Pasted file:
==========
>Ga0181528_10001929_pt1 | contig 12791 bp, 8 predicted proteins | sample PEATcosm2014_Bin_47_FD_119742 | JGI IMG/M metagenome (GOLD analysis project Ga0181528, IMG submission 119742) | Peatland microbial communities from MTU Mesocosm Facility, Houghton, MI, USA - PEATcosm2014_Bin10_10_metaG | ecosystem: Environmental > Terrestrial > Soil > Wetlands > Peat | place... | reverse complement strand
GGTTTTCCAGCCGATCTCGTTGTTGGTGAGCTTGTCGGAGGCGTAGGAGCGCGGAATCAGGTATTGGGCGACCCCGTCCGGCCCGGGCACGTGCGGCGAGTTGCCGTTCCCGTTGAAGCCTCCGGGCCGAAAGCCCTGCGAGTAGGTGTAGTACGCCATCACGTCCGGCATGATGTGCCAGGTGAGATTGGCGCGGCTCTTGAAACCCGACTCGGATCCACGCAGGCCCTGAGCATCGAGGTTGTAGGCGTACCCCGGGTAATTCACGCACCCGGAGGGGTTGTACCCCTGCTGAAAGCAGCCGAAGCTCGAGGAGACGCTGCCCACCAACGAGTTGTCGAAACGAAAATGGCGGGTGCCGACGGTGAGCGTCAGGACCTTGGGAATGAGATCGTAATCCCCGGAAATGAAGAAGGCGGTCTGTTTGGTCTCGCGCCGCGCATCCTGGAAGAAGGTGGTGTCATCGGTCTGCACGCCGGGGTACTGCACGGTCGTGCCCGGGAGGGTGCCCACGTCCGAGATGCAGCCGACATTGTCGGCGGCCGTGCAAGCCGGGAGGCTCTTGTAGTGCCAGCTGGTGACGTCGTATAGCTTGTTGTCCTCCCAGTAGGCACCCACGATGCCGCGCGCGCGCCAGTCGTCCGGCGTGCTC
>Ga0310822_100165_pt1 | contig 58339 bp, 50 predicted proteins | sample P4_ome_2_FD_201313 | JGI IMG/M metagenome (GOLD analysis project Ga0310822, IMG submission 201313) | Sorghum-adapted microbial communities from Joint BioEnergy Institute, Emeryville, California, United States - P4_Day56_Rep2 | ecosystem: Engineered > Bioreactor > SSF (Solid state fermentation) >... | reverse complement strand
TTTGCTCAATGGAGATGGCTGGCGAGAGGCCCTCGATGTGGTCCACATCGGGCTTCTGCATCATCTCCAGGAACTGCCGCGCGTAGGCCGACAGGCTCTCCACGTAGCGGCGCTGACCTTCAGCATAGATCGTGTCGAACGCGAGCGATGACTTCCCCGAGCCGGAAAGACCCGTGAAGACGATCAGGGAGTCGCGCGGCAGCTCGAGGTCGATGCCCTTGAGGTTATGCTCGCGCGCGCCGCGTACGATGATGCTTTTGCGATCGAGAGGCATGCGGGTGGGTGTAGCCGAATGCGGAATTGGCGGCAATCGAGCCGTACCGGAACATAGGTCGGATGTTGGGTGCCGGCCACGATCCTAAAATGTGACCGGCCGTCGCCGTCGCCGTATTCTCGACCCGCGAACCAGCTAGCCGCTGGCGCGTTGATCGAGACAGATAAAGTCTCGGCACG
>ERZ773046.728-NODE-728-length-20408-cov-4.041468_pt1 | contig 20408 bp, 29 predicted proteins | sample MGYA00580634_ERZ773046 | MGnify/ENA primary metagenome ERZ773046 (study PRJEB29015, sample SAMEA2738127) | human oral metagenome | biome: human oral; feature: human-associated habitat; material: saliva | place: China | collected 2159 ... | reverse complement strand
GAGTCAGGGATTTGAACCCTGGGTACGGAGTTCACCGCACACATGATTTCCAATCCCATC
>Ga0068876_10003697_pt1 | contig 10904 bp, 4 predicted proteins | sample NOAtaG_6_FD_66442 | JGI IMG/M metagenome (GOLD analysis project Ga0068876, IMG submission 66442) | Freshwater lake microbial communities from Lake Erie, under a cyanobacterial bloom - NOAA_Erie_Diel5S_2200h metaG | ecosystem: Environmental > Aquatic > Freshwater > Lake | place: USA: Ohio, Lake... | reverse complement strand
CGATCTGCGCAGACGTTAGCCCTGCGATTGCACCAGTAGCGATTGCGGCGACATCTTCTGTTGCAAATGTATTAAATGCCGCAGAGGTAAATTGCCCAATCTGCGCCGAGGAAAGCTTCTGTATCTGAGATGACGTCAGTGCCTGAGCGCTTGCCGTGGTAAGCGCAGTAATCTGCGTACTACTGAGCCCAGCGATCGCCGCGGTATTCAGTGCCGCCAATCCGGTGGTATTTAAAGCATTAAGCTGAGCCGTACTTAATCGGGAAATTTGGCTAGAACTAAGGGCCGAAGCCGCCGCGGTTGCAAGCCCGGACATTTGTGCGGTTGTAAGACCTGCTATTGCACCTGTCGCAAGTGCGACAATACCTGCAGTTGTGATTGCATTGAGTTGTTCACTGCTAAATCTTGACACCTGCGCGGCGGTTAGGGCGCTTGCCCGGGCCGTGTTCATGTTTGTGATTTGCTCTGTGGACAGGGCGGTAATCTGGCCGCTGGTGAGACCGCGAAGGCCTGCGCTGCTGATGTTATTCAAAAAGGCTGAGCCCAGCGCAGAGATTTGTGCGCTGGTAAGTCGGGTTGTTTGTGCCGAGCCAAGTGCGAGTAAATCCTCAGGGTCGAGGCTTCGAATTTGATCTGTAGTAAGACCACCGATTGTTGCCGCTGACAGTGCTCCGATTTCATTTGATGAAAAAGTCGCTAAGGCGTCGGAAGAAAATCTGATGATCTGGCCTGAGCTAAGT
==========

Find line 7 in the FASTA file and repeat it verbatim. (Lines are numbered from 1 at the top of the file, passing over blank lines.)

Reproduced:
>Ga0068876_10003697_pt1 | contig 10904 bp, 4 predicted proteins | sample NOAtaG_6_FD_66442 | JGI IMG/M metagenome (GOLD analysis project Ga0068876, IMG submission 66442) | Freshwater lake microbial communities from Lake Erie, under a cyanobacterial bloom - NOAA_Erie_Diel5S_2200h metaG | ecosystem: Environmental > Aquatic > Freshwater > Lake | place: USA: Ohio, Lake... | reverse complement strand